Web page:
By Matthew Avery Sutton,

Why should I read it?

1 author picked Aimee Semple McPherson and the Resurrection of Christian America as one of their favorite books, and they share why you should read it.

What is this book about?

From the Pilgrims who settled at Plymouth Rock to Christian Coalition canvassers working for George W. Bush, Americans have long sought to integrate faith with politics. Few have been as successful as Hollywood evangelist Aimee Semple McPherson.

During the years between the two world wars, McPherson was the most flamboyant and controversial minister in the United States. She built an enormously successful and innovative megachurch, established a mass media empire, and produced spellbinding theatrical sermons that rivaled Tinseltown's spectacular shows. As McPherson's power grew, she moved beyond religion into the realm of politics, launching a national crusade to fight the…


Book cover of China Dolls

Georgina Hickey Author Of Breaking the Gender Code: Women and Urban Public Space in the Twentieth-Century United States

From my list on women in the city.

Why am I passionate about this?

My day job is teaching U.S. history, particularly courses on urban history, social movements, and race and gender. It is women’s experiences in cities, however, that have driven much of my historical research and sparked my curiosity about how people understand–and shape–the world around them. Lots of people talk about what women need and what they should be doing, but fewer have been willing to hear what women have to say about their own lives and recognize their resiliency. I hope that this kind of listening to the past will help us build more inclusive cities in the future.

Georgina's book list on women in the city

Georgina Hickey Why did Georgina love this book?

In this book, Lisa See drops us into the lives of three young women of Asian descent who were fighting to make their way in a city and society that saw them as “dolls” rather than people. The friendship at the heart of the novel is compelling, but I am equally impressed by See’s historical research.

She weaves her fictional characters through real events, people, places, and cultures. I often shy away from “historical fiction” as a genre, cringing at the license some authors take with the history side of things, but See is an excellent social historian and storyteller. I loved this opportunity to visit World War II America, the entertainment industry, and, most especially, San Francisco’s Chinatown through the eyes of these women. 

By Lisa See,

Why should I read it?

1 author picked China Dolls as one of their favorite books, and they share why you should read it.

What is this book about?

NEW YORK TIMES BESTSELLER • “A fascinating portrait of life as a Chinese American woman in the 1930s and ’40s.”—The New York Times Book Review
 
“Superb . . . This emotional, informative and brilliant page-turner resonates with resilience and humanity.”—The Washington Post (One of the Best Books of the Year)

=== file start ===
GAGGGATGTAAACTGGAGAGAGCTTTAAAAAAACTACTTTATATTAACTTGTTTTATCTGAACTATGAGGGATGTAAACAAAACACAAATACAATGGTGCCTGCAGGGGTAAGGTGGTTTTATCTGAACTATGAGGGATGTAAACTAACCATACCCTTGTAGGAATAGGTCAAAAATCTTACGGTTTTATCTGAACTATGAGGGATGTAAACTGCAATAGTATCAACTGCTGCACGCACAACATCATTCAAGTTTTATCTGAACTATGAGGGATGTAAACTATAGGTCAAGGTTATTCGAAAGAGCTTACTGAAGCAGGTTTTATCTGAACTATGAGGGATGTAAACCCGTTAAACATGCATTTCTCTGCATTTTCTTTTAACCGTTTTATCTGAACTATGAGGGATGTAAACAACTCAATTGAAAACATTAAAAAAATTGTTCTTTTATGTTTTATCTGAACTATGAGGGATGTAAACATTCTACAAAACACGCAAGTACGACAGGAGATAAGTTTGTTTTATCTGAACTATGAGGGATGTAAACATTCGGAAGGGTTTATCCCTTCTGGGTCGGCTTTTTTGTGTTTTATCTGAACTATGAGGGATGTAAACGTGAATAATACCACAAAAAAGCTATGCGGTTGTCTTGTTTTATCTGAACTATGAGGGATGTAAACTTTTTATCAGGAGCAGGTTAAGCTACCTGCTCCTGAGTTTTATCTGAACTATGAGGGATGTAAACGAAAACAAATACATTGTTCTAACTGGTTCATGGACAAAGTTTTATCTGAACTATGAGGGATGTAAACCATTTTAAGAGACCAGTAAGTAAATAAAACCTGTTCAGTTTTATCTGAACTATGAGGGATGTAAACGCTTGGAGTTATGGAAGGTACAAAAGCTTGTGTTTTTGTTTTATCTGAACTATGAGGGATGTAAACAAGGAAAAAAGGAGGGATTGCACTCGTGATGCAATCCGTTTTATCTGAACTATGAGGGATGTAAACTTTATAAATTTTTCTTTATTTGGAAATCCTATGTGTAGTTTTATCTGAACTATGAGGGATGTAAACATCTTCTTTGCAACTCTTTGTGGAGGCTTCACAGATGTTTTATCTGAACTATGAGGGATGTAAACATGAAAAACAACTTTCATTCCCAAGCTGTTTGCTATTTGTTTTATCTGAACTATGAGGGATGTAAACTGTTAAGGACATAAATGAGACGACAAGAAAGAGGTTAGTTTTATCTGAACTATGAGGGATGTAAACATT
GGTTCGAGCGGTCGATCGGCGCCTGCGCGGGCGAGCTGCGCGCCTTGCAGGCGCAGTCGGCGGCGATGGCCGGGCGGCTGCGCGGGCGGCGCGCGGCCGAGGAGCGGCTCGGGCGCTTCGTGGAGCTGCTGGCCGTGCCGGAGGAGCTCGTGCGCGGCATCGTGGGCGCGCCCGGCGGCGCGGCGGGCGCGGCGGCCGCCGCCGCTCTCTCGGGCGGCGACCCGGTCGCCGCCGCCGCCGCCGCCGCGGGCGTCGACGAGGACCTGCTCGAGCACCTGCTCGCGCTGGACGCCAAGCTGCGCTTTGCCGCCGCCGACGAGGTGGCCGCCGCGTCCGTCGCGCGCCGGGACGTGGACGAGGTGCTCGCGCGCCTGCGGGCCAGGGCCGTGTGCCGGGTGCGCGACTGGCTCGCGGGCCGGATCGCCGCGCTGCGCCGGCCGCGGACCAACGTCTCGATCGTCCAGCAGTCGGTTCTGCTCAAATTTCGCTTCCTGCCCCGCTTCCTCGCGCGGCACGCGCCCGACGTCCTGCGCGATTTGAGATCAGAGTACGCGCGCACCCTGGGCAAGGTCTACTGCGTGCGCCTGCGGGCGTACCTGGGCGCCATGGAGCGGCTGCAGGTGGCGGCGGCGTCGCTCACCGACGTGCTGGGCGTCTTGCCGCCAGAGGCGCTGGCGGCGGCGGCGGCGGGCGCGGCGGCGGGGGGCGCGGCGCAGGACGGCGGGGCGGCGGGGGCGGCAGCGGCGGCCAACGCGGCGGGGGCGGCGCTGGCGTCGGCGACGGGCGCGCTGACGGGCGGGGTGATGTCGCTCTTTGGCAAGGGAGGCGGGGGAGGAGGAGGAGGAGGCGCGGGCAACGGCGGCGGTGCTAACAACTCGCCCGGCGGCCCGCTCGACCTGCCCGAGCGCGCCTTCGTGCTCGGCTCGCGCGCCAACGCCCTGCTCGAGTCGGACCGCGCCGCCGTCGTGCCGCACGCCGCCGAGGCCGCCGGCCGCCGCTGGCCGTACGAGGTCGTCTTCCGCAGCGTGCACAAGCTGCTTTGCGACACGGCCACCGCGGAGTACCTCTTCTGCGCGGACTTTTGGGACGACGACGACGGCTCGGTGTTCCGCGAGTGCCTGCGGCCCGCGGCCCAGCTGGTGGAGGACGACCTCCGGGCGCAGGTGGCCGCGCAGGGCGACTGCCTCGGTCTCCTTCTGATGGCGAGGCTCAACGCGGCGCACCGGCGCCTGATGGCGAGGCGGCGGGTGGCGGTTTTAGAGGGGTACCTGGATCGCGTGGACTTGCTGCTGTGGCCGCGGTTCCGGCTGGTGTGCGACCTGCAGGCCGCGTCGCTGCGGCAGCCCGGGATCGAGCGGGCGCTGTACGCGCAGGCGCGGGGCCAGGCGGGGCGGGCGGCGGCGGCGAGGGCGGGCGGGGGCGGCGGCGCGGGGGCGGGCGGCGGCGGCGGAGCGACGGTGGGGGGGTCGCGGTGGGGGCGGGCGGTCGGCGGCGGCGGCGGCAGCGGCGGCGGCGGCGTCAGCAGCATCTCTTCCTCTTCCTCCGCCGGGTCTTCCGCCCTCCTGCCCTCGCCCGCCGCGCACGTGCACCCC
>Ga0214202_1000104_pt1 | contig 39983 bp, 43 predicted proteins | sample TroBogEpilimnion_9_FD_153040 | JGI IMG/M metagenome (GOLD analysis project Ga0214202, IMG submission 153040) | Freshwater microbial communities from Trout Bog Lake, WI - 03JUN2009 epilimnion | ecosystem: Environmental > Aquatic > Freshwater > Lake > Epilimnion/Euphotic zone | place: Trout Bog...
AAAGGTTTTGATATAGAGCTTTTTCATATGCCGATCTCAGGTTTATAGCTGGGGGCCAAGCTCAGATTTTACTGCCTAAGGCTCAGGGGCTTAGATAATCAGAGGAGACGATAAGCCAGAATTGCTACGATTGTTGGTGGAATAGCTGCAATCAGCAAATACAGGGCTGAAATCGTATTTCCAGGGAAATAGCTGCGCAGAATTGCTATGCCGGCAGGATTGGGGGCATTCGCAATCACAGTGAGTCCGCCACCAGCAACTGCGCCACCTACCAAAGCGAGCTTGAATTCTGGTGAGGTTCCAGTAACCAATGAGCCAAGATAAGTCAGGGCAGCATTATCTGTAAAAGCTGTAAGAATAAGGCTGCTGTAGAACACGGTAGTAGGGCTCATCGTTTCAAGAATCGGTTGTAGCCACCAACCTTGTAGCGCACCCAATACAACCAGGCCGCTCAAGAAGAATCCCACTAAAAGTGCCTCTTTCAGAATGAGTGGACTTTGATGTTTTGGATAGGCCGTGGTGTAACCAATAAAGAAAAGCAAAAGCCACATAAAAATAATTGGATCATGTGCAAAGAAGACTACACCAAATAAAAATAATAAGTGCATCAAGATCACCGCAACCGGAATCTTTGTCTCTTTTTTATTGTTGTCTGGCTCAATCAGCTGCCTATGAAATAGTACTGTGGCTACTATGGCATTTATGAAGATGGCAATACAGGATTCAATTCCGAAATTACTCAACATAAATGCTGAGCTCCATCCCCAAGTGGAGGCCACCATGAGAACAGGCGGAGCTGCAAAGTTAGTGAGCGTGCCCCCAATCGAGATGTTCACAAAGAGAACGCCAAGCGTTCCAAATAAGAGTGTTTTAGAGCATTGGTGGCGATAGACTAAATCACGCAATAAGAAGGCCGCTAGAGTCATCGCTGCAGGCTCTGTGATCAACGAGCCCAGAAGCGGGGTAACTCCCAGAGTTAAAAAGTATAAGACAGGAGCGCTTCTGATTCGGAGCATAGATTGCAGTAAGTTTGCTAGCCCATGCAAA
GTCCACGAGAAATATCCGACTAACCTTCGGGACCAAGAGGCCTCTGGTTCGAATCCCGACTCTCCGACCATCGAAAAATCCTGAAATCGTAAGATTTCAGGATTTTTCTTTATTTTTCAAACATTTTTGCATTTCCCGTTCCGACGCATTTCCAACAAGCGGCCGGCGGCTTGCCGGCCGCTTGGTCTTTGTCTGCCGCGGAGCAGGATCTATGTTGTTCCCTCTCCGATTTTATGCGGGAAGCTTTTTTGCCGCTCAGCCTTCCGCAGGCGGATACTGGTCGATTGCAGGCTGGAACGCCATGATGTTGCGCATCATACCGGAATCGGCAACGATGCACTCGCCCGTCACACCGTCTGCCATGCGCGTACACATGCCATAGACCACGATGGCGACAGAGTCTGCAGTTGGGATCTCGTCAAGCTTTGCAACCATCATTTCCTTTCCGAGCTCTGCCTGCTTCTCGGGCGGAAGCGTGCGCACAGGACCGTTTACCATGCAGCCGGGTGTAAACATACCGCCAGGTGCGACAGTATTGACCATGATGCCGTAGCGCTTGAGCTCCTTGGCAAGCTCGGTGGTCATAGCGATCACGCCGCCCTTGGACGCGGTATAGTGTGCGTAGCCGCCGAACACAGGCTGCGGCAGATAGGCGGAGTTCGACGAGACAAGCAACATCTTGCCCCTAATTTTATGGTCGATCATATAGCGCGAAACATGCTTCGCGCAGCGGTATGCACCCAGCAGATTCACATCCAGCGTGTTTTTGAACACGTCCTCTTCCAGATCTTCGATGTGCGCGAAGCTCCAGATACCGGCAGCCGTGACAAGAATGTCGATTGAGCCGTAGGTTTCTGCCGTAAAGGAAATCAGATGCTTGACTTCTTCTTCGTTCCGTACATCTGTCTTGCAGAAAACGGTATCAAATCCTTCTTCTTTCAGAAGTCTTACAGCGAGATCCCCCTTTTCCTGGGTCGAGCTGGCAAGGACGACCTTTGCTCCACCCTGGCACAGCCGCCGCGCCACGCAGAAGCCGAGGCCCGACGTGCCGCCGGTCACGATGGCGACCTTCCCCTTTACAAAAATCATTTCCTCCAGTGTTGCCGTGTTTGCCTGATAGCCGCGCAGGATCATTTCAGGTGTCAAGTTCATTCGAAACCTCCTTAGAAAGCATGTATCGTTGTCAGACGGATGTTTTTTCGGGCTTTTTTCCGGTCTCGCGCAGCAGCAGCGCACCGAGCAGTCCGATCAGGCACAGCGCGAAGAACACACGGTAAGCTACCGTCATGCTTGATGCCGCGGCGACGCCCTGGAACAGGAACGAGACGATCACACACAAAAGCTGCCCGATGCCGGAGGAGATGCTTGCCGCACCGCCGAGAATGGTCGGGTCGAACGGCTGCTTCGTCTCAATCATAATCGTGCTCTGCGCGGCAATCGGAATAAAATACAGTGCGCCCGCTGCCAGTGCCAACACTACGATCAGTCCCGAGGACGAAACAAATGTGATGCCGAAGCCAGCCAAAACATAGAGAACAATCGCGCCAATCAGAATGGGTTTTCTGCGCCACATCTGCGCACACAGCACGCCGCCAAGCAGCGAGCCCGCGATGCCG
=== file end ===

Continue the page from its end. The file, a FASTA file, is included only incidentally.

San Francisco, 1938: A world’s fair is preparing to open on Treasure Island, a war is brewing overseas, and the city is alive with possibilities. Talented Grace, traditional Helen, and defiant Ruby, three young women from very different backgrounds, meet by chance at the exclusive and glamorous Forbidden City nightclub.…


Book cover of Noteworthy

Anna Hecker Author Of When the Beat Drops

From my list on YA about girls who literally rock.

Why am I passionate about this?

I was a painfully awkward teenager, two years younger than the rest of my class and a little too “extra” to fit in anywhere. I spent all of high school desperately seeking my weirdos—people who would accept me the way I was, rabid-puppy enthusiasm and all. One night I met a colorfully-dressed trio on the street who invited me to a loft party that changed my life. That night I fell in love with NYC’s underground party scene: the high-energy music, grimy locations, and most of all the people. I had found my weirdos. When the Beat Drops is my love letter to discovering your people and finding your scene. 

Anna's book list on YA about girls who literally rock

Anna Hecker Why did Anna love this book?

Noteworthy is a pitch-perfect novel set in the elite a capella group of a selective performing arts boarding school. Undistinguished Alto 2 Jordan Sun disguises herself as a guy to land a spot in the all-male Sharpshooters a capella group, only to realize she has to keep up the act for the remainder of her Junior and Senior years. Hijinks ensue as Jordan finds herself questioning her identity, her sexuality, and her place in the world. The writing in this book is crisp and funny, and I enjoyed learning a bit about how a capella works. Most of all, I enjoyed watching Jordan become more sure of herself even as her ruse starts to wear thin. This is a light-hearted read with some heavier discussions of race, class, gender, and sexuality deftly woven throughout. If you like voice-driven music books as much as I do, add Noteworthy to your list.